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Boy Scouts Beyond The Seas

CHAPTER VII AUSTRALIA AND NEW ZEALAND

Australia Saved by a Boy

A DAY or two before reaching Australia we passed through a dangerous bit of sea, called the Coral Sea, where, although we were a long way out of sight of land, there were solitary rocks and reefs just level with the top of the water and quite invisible at night except for the waves breaking on them.

It was on one of these reefs, about twenty-four miles from land, that Captain Cook got wrecked in his ship the Endeavour in 1778.

She was sailing gaily along when she suddenly ran on to a hidden rock and there stuck fast, rolling and grinding with a rather lumpy sea.

Sails were promptly hauled in, and some heavy but not necessary cargo was got up and thrown overboard in order to lighten her. But still she stuck there, and gradually the rocks began to prise planks off her bottom.

She had, of course, a double skin, so that for a time it was only the outer hull that was thus badly holed; still, the inner skin was also pierced, and the water rose to a considerable depth in her hold in spite of three pumps that were set going to throw it, out again.

Six of her guns had to be dropped into the sea, and many other valuable things, till at last with an exceptionally high tide she was floated off the rock.

But everybody was afraid that she would then sink, as she was far from the land. The men were completely worn out with pumping. They could not keep at it for more than five or six minutes at a time; also she had not enough boats to take more than half the crew, so it was with most anxious and almost hopeless hearts that they made sail in their water-logged ship for the distant shore.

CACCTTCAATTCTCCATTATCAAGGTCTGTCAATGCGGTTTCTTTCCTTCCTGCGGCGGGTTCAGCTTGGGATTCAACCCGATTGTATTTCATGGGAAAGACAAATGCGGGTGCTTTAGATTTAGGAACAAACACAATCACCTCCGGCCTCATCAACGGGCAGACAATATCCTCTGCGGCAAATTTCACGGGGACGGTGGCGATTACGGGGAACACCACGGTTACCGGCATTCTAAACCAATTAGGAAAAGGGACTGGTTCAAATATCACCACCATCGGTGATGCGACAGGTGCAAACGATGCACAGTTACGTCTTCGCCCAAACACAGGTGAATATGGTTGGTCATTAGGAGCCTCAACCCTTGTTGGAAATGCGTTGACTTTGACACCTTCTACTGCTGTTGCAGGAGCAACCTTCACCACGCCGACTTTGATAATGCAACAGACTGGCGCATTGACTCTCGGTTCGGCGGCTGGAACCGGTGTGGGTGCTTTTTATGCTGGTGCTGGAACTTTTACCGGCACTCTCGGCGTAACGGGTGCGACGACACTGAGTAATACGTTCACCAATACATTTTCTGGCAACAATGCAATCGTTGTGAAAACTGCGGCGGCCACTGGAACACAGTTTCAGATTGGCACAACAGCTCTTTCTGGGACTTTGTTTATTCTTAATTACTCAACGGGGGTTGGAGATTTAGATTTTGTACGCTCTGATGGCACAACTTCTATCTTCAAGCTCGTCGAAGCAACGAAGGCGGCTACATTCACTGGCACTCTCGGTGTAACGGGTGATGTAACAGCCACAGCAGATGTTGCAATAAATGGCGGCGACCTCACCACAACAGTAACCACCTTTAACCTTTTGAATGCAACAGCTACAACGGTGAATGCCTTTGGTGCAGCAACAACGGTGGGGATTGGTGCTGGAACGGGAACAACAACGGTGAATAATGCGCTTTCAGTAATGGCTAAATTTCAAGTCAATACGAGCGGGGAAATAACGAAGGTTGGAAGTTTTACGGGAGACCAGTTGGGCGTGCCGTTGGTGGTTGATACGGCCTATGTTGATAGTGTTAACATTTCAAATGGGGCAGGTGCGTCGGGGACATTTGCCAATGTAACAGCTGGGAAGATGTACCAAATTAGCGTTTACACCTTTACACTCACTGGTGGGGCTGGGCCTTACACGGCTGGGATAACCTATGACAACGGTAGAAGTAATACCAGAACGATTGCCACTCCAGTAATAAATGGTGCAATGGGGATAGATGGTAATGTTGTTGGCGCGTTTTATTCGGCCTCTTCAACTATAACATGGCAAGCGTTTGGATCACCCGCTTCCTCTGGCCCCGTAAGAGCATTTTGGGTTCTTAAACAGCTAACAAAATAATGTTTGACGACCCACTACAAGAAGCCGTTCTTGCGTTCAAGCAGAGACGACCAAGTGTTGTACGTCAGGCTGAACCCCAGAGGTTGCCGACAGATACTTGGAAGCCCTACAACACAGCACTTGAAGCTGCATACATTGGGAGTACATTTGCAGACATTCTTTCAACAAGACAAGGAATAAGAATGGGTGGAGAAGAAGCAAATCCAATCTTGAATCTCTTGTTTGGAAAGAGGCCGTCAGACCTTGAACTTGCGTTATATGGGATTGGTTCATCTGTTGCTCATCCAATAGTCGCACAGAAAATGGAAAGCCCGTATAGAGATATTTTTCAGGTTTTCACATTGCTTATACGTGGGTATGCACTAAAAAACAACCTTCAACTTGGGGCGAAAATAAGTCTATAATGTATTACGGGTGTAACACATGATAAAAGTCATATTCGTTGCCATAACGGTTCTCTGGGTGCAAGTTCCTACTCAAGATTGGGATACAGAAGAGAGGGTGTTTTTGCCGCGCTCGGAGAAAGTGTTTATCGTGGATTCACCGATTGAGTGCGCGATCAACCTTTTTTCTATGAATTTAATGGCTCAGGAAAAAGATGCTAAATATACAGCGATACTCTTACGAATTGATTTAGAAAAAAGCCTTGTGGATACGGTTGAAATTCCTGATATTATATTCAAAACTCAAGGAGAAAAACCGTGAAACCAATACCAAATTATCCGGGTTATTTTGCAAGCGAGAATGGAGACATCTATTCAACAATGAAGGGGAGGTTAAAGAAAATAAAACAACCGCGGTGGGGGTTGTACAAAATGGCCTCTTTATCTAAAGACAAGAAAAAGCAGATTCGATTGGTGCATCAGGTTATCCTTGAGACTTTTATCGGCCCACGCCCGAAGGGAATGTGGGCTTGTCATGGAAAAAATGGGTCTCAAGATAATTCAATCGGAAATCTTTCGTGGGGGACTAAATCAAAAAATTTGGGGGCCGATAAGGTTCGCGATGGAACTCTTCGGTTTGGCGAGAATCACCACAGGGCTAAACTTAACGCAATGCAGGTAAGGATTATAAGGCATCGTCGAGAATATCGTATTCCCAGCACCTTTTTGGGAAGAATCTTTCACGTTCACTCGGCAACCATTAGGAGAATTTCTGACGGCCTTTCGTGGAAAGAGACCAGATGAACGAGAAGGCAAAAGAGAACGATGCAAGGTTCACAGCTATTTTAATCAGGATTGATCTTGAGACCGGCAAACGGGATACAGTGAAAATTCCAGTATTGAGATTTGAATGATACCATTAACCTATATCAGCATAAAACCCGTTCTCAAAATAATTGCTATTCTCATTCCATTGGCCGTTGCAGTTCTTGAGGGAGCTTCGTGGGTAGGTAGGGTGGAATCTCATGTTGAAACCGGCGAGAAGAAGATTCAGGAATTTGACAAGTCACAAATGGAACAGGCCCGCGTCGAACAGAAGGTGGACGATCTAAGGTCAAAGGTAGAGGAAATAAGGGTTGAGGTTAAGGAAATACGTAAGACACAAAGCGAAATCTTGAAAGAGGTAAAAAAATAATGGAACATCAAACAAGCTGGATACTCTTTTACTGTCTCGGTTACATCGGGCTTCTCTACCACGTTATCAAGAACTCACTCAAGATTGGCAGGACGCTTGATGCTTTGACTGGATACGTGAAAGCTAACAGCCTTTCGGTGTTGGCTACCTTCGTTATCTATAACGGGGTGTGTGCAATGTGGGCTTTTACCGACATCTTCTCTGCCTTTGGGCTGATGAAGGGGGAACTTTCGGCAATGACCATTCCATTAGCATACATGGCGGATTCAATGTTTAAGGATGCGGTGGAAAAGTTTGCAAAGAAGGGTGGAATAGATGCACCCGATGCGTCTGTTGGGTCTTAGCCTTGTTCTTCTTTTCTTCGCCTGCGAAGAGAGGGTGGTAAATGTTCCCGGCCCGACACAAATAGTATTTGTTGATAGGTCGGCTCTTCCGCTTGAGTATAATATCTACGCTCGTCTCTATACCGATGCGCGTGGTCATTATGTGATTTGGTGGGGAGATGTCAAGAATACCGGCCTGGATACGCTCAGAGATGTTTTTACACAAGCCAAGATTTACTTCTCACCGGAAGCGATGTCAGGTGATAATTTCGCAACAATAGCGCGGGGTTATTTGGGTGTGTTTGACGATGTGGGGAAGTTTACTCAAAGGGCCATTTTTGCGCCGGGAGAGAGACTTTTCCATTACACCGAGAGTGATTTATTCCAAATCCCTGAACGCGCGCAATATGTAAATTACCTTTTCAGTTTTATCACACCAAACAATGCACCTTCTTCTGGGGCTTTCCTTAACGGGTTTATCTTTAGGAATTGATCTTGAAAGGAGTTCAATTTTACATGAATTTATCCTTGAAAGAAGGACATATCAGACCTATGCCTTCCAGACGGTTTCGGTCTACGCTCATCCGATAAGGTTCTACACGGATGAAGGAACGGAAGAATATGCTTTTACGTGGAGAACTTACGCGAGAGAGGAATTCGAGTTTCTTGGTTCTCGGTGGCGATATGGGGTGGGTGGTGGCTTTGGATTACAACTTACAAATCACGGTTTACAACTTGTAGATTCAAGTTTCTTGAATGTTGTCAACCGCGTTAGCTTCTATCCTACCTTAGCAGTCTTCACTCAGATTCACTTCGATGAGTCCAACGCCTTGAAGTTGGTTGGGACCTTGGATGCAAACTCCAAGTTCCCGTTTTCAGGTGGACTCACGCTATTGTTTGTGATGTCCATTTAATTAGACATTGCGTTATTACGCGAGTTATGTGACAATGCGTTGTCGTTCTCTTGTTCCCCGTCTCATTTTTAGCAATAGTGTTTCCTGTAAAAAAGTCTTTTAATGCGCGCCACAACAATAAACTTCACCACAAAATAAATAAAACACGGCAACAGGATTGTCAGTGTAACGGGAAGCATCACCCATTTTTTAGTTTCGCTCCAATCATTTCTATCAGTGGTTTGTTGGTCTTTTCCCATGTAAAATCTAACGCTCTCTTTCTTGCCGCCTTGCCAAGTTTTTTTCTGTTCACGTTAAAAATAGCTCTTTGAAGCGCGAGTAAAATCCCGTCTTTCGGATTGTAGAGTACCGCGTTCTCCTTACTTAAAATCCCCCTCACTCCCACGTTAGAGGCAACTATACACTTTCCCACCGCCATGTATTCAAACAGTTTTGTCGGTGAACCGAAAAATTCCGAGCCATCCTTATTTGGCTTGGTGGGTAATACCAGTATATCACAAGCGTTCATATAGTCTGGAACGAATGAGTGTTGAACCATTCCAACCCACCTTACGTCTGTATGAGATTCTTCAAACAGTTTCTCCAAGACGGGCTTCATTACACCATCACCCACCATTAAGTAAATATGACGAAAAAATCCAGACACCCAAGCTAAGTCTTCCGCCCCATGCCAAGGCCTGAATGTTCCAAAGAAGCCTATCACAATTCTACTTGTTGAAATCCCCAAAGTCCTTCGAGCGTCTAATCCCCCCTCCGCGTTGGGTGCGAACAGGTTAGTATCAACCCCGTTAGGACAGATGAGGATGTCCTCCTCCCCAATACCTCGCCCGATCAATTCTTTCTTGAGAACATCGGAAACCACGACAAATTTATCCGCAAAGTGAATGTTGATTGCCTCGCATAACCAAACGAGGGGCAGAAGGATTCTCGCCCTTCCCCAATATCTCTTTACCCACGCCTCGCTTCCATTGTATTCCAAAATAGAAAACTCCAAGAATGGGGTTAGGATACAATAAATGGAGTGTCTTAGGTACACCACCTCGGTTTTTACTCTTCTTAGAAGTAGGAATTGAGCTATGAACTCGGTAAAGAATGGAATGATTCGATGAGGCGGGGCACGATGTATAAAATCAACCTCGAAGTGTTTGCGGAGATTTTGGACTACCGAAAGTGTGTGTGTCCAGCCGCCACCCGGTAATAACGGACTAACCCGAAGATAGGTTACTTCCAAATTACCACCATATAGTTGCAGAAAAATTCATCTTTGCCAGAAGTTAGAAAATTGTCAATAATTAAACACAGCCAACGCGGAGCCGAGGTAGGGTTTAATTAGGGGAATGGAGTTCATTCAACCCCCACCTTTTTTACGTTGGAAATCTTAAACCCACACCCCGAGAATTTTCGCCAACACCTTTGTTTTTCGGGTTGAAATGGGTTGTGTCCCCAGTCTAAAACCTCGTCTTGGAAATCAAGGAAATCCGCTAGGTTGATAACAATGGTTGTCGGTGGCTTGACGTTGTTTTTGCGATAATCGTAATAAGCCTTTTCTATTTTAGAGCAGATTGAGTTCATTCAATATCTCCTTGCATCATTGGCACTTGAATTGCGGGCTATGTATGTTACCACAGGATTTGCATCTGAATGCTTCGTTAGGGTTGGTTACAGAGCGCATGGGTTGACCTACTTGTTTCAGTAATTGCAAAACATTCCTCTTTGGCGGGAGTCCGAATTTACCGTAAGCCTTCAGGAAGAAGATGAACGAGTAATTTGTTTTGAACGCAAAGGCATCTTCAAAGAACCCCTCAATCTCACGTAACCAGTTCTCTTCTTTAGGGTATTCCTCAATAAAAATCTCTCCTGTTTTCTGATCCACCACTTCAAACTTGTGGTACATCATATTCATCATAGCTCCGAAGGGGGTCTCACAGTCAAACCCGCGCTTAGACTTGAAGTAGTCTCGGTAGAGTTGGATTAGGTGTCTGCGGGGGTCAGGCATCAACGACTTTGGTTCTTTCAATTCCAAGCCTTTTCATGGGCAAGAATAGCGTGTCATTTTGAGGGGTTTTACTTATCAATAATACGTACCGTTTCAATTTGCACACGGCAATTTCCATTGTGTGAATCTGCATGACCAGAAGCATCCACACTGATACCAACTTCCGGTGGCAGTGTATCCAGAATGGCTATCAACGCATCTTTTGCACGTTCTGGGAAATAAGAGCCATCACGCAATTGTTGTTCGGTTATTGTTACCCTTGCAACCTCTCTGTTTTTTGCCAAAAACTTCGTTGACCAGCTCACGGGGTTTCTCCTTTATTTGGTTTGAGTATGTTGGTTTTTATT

But one young midshipman, who was evidently a Boy Scout at heart, remembered having been told of a way of stopping a leak which he then and there suggested to the captain.

This was to pass a sail over the bow and lower it with ropes over each side so that it could be hauled along under the bottom of the ship till it came over the hole.

Here the suction of the water sucked it hard against the ship’s side and so stopped the water rushing in.

The experiment was a complete success, and thanks to this boy having Been Prepared for such an accident, and having kept his head in spite of the danger, at the same time knowing what to do, this ship was saved.

Indeed, Australia was saved to the British nation, because, although Australia had been discovered long before by Spanish and Dutch explorers, Captain Cook was the first to examine it seriously and to annex it in the name of his country. Had he not done it on this occasion, other nations would probably have stepped in and taken it.

How Australia Grew

Before Captain Cook’s visit, another great English sea rover had explored over a thousand miles of Australian coast in 1688, and that was Captain William Dampier; and he carne to it again some ten years later in H.M.S. Roebuck.

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